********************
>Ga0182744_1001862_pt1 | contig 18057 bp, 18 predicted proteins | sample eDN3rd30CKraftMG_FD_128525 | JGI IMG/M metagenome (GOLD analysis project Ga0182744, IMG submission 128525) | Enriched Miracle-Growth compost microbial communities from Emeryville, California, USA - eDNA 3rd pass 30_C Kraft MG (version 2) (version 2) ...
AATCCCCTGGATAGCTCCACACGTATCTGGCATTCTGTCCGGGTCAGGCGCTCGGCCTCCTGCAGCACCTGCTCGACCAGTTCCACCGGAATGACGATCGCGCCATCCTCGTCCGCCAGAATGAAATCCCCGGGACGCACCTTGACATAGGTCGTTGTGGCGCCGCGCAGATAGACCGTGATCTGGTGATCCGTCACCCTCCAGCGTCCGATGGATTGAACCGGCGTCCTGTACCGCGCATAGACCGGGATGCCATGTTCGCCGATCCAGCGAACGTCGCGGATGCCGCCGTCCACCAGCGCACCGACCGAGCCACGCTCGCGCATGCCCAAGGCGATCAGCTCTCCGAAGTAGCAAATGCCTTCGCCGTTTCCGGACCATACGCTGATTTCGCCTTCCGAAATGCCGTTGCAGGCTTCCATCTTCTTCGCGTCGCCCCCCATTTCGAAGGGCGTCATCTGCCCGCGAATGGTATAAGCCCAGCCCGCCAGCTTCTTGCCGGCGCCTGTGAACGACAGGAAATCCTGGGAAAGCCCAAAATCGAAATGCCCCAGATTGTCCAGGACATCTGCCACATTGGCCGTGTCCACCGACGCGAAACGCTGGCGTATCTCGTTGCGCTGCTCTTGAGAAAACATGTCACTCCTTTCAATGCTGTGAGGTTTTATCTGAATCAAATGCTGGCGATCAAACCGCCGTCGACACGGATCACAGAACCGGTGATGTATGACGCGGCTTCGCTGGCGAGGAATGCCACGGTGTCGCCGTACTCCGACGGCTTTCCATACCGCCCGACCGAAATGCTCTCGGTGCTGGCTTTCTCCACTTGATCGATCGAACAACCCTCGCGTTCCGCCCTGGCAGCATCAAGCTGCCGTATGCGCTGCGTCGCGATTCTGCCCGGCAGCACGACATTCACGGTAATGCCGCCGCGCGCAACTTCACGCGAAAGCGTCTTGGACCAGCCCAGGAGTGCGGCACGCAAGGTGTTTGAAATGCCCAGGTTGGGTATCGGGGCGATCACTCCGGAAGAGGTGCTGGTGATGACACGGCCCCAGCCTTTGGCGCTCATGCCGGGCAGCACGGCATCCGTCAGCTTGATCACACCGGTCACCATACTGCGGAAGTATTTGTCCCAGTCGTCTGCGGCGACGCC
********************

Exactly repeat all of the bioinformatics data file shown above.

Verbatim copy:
>Ga0182744_1001862_pt1 | contig 18057 bp, 18 predicted proteins | sample eDN3rd30CKraftMG_FD_128525 | JGI IMG/M metagenome (GOLD analysis project Ga0182744, IMG submission 128525) | Enriched Miracle-Growth compost microbial communities from Emeryville, California, USA - eDNA 3rd pass 30_C Kraft MG (version 2) (version 2) ...
AATCCCCTGGATAGCTCCACACGTATCTGGCATTCTGTCCGGGTCAGGCGCTCGGCCTCCTGCAGCACCTGCTCGACCAGTTCCACCGGAATGACGATCGCGCCATCCTCGTCCGCCAGAATGAAATCCCCGGGACGCACCTTGACATAGGTCGTTGTGGCGCCGCGCAGATAGACCGTGATCTGGTGATCCGTCACCCTCCAGCGTCCGATGGATTGAACCGGCGTCCTGTACCGCGCATAGACCGGGATGCCATGTTCGCCGATCCAGCGAACGTCGCGGATGCCGCCGTCCACCAGCGCACCGACCGAGCCACGCTCGCGCATGCCCAAGGCGATCAGCTCTCCGAAGTAGCAAATGCCTTCGCCGTTTCCGGACCATACGCTGATTTCGCCTTCCGAAATGCCGTTGCAGGCTTCCATCTTCTTCGCGTCGCCCCCCATTTCGAAGGGCGTCATCTGCCCGCGAATGGTATAAGCCCAGCCCGCCAGCTTCTTGCCGGCGCCTGTGAACGACAGGAAATCCTGGGAAAGCCCAAAATCGAAATGCCCCAGATTGTCCAGGACATCTGCCACATTGGCCGTGTCCACCGACGCGAAACGCTGGCGTATCTCGTTGCGCTGCTCTTGAGAAAACATGTCACTCCTTTCAATGCTGTGAGGTTTTATCTGAATCAAATGCTGGCGATCAAACCGCCGTCGACACGGATCACAGAACCGGTGATGTATGACGCGGCTTCGCTGGCGAGGAATGCCACGGTGTCGCCGTACTCCGACGGCTTTCCATACCGCCCGACCGAAATGCTCTCGGTGCTGGCTTTCTCCACTTGATCGATCGAACAACCCTCGCGTTCCGCCCTGGCAGCATCAAGCTGCCGTATGCGCTGCGTCGCGATTCTGCCCGGCAGCACGACATTCACGGTAATGCCGCCGCGCGCAACTTCACGCGAAAGCGTCTTGGACCAGCCCAGGAGTGCGGCACGCAAGGTGTTTGAAATGCCCAGGTTGGGTATCGGGGCGATCACTCCGGAAGAGGTGCTGGTGATGACACGGCCCCAGCCTTTGGCGCTCATGCCGGGCAGCACGGCATCCGTCAGCTTGATCACACCGGTCACCATACTGCGGAAGTATTTGTCCCAGTCGTCTGCGGCGACGCC